Phosphorescent Tagging

Starting in the late 1950's, countries around the world began to mechanize their mail sorting, in order to deal with the tremendous volume of mail going through the postal system. Automatic facer cancelling machines used optical recognition to locate the stamps on the envelopes, so that they could be properly cancelled. Some of the the first experiments in optical recognition, were conducted by the British Post Office, and made use of black lines printed on the back of the stamps in graphite, underneath the gum. These "graphite lines" did not work properly when the mail was damp, which in the UK was often. So, they were overprinted with phosphorescent bands in addition to the graphite lines, and then later with just the bands only.

After this, in the 1960's most industrialized countries began to "tag" the stamps with a phosphorescent compound in a similar way, either by overprinting the stamps with bands, or by coating the entire surface of the stamp. Generally, where different configurations of bands are found for a particular country or issue, this generally corresponds to different postage rates. So, for example, a Great Britain stamp tagged with 3 phosphor bands is usually a stamp used to pay the local first class postage rate, whereas a stamp with one single phosphor band is usually a make-up stamp, or a stamp for a lesser class, like third class mail or printed matter.

Generally, these phosphorescent compounds only react to short-wave ultraviolet light. Countries that used compounds like this include the United States and Great Britain. It should be noted that shortwave UV is extremely dangerous to the eyes, and any shortwave UV light should only be used with a protective shield to protect the eyes, and even then you should never look directly at the light. An exception to this general rule is Canada, which employed a taggant compound that reacts to the safer, long-wave, UV light, or black light as it is more commonly known.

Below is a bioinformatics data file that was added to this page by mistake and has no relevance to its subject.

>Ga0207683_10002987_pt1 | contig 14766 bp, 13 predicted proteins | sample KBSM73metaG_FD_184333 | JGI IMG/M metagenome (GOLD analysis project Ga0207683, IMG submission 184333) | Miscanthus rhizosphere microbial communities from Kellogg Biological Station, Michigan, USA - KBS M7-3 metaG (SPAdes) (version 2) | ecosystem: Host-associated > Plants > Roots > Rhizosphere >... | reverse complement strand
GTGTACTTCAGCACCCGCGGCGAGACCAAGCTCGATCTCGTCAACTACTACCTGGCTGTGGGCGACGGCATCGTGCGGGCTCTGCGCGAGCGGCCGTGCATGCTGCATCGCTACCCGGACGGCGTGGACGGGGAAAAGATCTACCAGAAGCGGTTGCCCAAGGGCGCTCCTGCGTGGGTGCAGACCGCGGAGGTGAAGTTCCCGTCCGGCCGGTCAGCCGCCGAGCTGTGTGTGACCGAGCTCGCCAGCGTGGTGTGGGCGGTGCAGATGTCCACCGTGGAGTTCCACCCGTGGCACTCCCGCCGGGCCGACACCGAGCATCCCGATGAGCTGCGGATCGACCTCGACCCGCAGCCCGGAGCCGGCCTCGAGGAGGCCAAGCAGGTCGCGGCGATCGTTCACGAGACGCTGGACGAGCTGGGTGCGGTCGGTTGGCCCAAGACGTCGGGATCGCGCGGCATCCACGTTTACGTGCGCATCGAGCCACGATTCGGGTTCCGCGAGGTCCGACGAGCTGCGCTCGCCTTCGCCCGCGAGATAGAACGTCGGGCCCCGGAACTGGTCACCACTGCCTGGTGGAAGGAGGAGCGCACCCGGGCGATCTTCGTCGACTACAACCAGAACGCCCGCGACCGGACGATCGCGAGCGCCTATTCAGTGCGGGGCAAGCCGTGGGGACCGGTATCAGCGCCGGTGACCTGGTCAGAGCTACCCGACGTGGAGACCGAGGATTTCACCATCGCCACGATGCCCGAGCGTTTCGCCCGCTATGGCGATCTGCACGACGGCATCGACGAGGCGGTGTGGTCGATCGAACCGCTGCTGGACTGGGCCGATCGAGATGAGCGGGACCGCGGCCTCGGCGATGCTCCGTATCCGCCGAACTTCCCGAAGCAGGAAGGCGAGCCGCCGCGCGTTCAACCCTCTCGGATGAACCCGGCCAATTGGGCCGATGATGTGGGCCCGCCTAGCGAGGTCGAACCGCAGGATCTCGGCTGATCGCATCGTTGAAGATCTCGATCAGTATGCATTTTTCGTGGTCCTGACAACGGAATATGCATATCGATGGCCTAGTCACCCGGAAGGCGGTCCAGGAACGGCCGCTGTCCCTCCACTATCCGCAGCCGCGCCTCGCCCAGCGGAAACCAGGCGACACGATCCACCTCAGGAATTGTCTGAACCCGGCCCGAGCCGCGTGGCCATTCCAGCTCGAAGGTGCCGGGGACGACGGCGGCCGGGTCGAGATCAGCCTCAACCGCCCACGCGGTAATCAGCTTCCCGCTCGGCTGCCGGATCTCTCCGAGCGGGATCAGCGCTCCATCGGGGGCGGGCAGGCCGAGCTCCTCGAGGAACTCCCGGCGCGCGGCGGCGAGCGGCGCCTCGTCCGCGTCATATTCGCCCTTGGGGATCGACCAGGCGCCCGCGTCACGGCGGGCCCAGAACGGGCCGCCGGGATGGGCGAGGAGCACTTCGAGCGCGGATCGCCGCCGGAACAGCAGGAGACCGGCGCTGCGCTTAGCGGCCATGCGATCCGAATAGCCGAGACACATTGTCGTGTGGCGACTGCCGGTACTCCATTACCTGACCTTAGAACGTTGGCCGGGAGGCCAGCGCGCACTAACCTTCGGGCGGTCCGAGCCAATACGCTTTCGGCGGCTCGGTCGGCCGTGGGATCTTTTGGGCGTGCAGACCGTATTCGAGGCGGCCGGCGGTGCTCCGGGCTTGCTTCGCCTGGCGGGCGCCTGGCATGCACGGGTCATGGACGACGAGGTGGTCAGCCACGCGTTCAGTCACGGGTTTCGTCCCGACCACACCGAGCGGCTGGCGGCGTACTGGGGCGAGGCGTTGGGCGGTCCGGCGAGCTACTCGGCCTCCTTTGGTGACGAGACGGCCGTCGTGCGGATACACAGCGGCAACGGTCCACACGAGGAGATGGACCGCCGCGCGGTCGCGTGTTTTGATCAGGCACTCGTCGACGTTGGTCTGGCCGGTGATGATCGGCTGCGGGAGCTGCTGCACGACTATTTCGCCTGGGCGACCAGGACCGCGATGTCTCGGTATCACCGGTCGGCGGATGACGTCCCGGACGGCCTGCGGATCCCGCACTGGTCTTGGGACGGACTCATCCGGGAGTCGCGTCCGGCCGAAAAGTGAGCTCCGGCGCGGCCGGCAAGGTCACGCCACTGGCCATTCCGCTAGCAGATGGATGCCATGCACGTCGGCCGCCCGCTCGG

Stamps tagged with this compound generally show bluish white bands or creamy yellow bands running down the face of the stamp, and these are usually visible even without the use of the UV lamp, and appear as yellowish bands, or clear, matte bands on the face of the stamp.

One key characteristic of phosphorescent tagging is that it will continue to glow very briefly after the light source has been switched off, and this glow will progressively fade. The stamps of Great Britain from the 1953-67 Wilding Issue come in 3 different types of phosphorescent chemical: green, blue and violet, depending on the length of the afterglow. The first phosphors that glowed a green colour, has an afterglow of approximately 5 seconds. The blue phosphors glow for 8-10 seconds, while the violet phosphors glow for only 2-3 seconds after the light is switched off. All Great Britain stamps tagged and issued after 1965 have the violet phosphor.

The pictures below show the appearance of the tagging under long-wave UV, and the faint afterglow that results when the light is switched off:

Two examples of Winnipeg Tagging on Canadian stamps

In the above picture, you can see the yellowish cream tagging bar running down the middle of the pair, and the bluish white tagging bars running down the sides of the 20c Prairies definitive on the right.

Example of the afterglow on Winnipeg Tagging

Here, if you look to the right, you can catch a glimpse of the afterglow on the 20c Prairies stamp that is left in the tagging when the UV light is switched off. It is difficult to capture, as it fades so quickly. But here, you can clearly see it.